For the sake of anyone else who might experience the same issues, I guess I’ll elaborate on my workflow and the trouble-shooting I’ve performed.
I start by making my designs in Adobe Illustrator. Once made to my satisfaction, I export the designs as SVG files, and upload them to Easel, modifying them as necessary before exporting them once more as gcode. I then upload the gcode to CNCjs and begin cutting.
So far I have been working only with 1/2" material. Rather than using tabs to support the objects I cut, I tend to use a plastic nailer to secure the wood to a spoil board. Alternatively, and more commonly, I will simply route the edges of an object to 1/4" depth. When all paths have been carved, I will jig-saw my object out from the board, and route the edges to the lines cut by my CNC. I find this can be more time time efficient for repeated cuts and has so-far helped avoid some errors I’ve encountered.
I set my stroke weight to the size of my router bit, and offset the stroke to the inside out outside of the path depending on where I want the cut to fall. This is merely to remind myself whilst drafting where the cuts will fall. To make sure my joinery sits the way I want, I use dogbones. In Illustrator, this means placing ellipses the size of my router bit on all the areas that need this dogbone. I then take each object in my design and copy / paste it into a new document where I reduce the stroke to 0, and export the Illustrator file to an SVG file.
I then upload this SVG file to Easel. In Easel, I first select every path, set the depth to the depth of the material, and deselect “use tabs”. This is important because the “use tabs” function is selected by default. And, if like me, you only wish to cut half way through your material, the Maslow will still plunge to the full depth in order to carve around where it believes the tabs should be. Once I’ve deselected the “use tabs” option, I can specify the final depth of my cut, and the cut path (whether it clears a pocket, or falls inside / outside / on the SVG path). Then, for the dogbones, I find the coordinates of each ellipse and replace them with the “Drill” tool. When this has all been done I can export my designs as gcode.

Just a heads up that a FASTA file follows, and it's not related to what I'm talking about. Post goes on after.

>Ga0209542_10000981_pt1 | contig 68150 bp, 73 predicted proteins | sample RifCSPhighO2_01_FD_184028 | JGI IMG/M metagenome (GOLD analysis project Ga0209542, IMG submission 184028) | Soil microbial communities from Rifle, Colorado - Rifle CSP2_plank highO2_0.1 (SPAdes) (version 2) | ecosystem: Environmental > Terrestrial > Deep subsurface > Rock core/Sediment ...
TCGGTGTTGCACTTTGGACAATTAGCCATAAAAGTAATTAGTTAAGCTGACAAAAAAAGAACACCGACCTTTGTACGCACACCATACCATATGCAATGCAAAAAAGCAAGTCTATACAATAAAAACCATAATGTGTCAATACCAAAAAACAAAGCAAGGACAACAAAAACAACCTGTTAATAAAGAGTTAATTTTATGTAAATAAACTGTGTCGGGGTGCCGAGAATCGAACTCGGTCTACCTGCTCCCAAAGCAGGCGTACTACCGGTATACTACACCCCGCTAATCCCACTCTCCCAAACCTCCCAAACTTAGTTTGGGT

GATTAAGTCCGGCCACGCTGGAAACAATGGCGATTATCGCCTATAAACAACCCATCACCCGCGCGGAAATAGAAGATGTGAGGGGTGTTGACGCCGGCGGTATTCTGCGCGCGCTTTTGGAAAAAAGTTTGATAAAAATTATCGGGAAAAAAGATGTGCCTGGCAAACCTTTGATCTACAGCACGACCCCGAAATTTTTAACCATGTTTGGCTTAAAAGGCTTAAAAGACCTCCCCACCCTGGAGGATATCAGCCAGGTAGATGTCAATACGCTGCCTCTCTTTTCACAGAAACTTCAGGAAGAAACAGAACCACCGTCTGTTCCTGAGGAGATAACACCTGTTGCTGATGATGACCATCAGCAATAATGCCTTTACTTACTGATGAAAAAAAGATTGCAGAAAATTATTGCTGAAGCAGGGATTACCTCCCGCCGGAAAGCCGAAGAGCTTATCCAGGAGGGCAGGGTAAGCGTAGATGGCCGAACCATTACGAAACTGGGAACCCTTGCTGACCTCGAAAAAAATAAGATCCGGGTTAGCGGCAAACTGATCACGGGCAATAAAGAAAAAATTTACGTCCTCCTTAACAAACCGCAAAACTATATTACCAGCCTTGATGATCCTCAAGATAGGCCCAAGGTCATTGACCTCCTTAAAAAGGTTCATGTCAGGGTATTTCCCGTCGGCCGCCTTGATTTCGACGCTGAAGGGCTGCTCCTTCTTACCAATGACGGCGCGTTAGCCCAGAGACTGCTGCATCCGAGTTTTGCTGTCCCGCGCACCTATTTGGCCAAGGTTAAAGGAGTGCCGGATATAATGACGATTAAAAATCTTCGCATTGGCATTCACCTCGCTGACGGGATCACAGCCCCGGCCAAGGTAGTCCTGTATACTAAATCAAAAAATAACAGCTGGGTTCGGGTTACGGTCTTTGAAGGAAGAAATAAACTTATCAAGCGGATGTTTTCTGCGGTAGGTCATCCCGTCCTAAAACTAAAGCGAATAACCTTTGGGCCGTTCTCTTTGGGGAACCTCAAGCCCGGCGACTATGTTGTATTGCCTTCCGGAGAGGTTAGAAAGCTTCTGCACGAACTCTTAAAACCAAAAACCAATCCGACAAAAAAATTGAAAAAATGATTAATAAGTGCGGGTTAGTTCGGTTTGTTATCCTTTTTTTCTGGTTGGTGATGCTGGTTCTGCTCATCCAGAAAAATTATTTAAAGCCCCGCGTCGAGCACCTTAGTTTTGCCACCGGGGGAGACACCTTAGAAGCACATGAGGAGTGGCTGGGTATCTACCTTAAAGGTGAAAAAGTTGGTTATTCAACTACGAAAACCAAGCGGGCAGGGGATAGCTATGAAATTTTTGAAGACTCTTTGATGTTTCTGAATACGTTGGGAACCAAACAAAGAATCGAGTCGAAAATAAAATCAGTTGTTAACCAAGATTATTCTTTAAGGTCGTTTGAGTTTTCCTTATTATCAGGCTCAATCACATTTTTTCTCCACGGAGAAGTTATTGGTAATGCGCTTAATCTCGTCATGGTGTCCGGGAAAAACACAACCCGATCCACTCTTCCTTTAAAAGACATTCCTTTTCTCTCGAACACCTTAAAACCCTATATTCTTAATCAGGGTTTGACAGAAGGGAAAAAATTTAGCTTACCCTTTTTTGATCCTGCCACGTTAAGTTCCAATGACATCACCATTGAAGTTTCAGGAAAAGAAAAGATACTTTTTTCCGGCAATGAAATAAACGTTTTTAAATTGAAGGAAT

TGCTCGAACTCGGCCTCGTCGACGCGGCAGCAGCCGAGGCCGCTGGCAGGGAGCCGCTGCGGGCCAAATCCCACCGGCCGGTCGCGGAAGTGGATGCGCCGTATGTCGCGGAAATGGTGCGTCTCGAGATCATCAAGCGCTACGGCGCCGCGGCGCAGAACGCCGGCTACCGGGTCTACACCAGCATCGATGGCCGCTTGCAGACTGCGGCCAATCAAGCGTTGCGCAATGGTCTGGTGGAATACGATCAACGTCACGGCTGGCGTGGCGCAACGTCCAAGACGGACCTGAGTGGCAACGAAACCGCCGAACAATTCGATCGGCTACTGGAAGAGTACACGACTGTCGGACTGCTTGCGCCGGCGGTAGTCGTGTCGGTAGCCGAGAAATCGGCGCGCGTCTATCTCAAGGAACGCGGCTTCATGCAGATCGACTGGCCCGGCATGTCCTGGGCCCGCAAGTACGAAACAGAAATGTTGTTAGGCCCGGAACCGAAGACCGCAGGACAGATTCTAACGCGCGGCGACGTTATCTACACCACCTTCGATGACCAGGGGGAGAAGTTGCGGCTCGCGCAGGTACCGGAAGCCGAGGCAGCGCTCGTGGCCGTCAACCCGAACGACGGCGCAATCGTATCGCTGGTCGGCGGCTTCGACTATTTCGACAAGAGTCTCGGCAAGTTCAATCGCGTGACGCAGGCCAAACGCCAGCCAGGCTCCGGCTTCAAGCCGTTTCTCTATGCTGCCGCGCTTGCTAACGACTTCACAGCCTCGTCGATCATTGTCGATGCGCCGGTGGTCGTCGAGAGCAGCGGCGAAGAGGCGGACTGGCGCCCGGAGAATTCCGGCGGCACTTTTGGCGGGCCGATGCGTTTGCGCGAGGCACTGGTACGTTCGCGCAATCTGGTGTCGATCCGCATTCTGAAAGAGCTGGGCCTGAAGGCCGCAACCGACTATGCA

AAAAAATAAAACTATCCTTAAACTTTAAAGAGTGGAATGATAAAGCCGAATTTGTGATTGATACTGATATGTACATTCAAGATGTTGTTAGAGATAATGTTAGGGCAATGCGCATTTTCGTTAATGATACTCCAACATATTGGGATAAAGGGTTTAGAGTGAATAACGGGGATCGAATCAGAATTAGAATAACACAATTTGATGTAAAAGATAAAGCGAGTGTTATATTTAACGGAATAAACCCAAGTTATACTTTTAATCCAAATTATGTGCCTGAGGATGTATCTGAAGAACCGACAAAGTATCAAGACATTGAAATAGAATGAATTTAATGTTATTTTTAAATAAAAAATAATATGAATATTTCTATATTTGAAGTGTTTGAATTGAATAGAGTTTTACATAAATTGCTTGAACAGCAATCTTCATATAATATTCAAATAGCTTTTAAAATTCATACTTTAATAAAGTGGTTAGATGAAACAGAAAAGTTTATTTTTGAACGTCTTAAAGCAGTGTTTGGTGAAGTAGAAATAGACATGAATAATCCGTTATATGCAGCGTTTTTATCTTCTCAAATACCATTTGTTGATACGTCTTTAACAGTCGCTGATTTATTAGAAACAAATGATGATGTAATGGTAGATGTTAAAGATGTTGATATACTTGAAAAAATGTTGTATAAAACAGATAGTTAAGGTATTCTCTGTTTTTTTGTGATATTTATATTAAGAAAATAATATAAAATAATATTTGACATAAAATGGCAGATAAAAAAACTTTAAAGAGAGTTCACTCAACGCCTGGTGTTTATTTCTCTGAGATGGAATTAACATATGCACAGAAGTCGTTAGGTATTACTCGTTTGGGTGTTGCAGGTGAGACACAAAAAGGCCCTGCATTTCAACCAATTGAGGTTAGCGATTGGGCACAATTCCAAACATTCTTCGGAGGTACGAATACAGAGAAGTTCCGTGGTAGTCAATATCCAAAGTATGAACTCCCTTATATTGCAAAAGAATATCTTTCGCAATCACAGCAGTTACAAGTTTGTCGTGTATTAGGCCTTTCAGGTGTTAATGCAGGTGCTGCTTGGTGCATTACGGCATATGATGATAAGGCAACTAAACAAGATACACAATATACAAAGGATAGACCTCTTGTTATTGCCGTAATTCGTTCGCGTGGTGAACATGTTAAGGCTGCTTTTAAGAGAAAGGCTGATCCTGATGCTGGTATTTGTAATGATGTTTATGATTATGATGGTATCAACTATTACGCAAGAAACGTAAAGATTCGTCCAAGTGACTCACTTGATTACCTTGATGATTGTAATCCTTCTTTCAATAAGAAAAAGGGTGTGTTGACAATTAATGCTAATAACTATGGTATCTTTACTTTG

My settings are shown here:
Initially when receiving the error 1 message, I believed it was because my designs contained too much information, and the exported gcode from Easel might have been corrupted slightly upon export. I have been designing some stackable crates, and the first attempts at cutting them meant cutting out multiple sides of said crates in one go. When the error message occurred repeatedly, requiring me to manually resume the operation, we figured we should take a different approach.
Here’s what the first series of passes looked like on Easel:
We then opted to cut one side at a time, which meant outputting each side in its respective coordinates as its own gcode file. I was initially concerned that the objects having negative coordinates would cause an error. However, this one-side-at-a-time approach seemed to miraculously smooth itself out. I managed to cut maybe 5 out of the 7 panels with no error messages whatsoever. Negative coordinates were not generating errors.
I double checked the machines settings of each file and noticed that some of my panels had been assigned a workspace smaller than the actual workspace of the Maslow. I corrected this to properly fit the coordinate grid on Easel.
Unfortunately, the errors have persisted.
To continue using the full sheet of plywood, the next series of cuts is supposed to look like:
Although I have successfully made these cuts, I cannot recall at this moment how frequently, if at all, I received any error messages. If my memory is right, I was able to cut these three panels without a hitch.
I then rotate the sheet of plywood 180 degrees and repeat the whole process. This fills the sheet of plywood with cuts like:
Fortunately, I am able to get these shapes aligned rather nicely. I have a couple of design kinks I’m working out one this next pass and I’m hoping to minimize the error 1 which has been plaguing me. I have attempted to solve this problem based on Easel’s workspace and machine settings, but it seems like the errors occur rather arbitrarily in that regard. I have also had success cutting full shapes without error whether or not they include negative coordinates. I wonder if the errors are occurring at points where the Z axis is being asked to plunge. At this moment in time, it remains unclear. I will try to update any solutions I may find.